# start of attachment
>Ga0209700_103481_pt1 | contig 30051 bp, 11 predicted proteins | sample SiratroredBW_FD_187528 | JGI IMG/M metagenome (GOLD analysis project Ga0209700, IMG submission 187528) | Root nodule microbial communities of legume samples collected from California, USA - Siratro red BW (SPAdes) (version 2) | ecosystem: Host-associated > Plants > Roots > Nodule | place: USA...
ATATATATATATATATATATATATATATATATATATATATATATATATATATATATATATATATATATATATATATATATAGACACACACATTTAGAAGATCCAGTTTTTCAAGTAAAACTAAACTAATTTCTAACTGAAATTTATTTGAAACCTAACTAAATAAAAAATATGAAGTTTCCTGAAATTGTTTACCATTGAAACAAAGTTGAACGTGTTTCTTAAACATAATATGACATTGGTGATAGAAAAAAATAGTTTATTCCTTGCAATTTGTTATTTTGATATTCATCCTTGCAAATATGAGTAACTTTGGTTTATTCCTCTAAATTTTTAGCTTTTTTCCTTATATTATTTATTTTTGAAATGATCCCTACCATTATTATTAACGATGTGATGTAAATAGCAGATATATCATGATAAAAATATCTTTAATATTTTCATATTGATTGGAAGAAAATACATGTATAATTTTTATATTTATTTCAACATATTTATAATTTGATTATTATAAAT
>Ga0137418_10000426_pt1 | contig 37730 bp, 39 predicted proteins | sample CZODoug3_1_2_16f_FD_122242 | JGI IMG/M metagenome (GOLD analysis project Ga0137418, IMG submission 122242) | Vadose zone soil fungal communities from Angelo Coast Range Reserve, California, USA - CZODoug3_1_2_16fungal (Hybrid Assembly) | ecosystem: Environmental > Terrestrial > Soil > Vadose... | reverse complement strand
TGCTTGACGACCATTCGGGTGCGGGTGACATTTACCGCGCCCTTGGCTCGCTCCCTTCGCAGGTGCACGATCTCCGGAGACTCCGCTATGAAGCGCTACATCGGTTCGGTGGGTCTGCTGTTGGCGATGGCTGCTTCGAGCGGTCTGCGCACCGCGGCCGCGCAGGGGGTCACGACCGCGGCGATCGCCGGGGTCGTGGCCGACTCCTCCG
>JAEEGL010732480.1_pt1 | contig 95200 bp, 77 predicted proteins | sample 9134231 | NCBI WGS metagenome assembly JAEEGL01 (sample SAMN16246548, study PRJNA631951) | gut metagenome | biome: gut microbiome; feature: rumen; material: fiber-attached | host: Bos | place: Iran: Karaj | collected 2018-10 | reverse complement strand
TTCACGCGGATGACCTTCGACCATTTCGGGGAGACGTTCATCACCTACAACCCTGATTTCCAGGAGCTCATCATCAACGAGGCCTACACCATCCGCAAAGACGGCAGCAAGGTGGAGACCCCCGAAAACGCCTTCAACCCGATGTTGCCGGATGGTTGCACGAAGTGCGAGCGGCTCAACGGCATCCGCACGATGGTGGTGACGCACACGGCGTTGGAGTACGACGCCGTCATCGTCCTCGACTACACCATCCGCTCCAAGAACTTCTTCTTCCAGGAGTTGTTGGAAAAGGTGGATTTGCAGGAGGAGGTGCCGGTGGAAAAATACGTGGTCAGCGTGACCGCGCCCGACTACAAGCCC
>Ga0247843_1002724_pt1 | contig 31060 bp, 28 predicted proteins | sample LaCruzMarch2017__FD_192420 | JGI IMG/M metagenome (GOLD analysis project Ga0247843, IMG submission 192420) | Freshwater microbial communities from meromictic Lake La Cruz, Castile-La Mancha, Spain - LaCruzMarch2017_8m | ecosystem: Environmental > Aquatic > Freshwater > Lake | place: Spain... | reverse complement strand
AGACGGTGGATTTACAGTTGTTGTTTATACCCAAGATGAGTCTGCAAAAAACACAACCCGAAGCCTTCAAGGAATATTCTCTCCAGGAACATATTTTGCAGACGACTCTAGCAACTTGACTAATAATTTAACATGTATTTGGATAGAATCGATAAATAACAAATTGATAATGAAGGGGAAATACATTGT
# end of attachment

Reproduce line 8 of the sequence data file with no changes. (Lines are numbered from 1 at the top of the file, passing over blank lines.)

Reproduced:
AGACGGTGGATTTACAGTTGTTGTTTATACCCAAGATGAGTCTGCAAAAAACACAACCCGAAGCCTTCAAGGAATATTCTCTCCAGGAACATATTTTGCAGACGACTCTAGCAACTTGACTAATAATTTAACATGTATTTGGATAGAATCGATAAATAACAAATTGATAATGAAGGGGAAATACATTGT